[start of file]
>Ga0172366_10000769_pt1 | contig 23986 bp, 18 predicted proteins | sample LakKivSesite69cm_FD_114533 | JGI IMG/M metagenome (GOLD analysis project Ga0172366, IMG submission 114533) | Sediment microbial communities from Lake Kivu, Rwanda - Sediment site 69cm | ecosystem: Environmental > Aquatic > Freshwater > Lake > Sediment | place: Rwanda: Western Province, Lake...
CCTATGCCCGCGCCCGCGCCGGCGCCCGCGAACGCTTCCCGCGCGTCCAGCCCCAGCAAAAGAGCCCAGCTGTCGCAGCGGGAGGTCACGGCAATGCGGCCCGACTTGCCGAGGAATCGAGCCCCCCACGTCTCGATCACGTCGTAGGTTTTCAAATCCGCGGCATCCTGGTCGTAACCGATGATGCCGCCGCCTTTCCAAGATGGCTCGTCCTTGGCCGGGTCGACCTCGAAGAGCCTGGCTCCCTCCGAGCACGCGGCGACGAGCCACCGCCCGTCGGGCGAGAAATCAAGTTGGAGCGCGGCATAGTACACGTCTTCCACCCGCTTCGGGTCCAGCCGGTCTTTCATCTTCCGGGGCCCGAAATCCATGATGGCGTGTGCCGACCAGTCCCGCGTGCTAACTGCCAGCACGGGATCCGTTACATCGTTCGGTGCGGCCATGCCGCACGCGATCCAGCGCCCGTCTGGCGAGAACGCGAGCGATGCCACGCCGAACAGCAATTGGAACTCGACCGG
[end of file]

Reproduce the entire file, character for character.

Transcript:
>Ga0172366_10000769_pt1 | contig 23986 bp, 18 predicted proteins | sample LakKivSesite69cm_FD_114533 | JGI IMG/M metagenome (GOLD analysis project Ga0172366, IMG submission 114533) | Sediment microbial communities from Lake Kivu, Rwanda - Sediment site 69cm | ecosystem: Environmental > Aquatic > Freshwater > Lake > Sediment | place: Rwanda: Western Province, Lake...
CCTATGCCCGCGCCCGCGCCGGCGCCCGCGAACGCTTCCCGCGCGTCCAGCCCCAGCAAAAGAGCCCAGCTGTCGCAGCGGGAGGTCACGGCAATGCGGCCCGACTTGCCGAGGAATCGAGCCCCCCACGTCTCGATCACGTCGTAGGTTTTCAAATCCGCGGCATCCTGGTCGTAACCGATGATGCCGCCGCCTTTCCAAGATGGCTCGTCCTTGGCCGGGTCGACCTCGAAGAGCCTGGCTCCCTCCGAGCACGCGGCGACGAGCCACCGCCCGTCGGGCGAGAAATCAAGTTGGAGCGCGGCATAGTACACGTCTTCCACCCGCTTCGGGTCCAGCCGGTCTTTCATCTTCCGGGGCCCGAAATCCATGATGGCGTGTGCCGACCAGTCCCGCGTGCTAACTGCCAGCACGGGATCCGTTACATCGTTCGGTGCGGCCATGCCGCACGCGATCCAGCGCCCGTCTGGCGAGAACGCGAGCGATGCCACGCCGAACAGCAATTGGAACTCGACCGG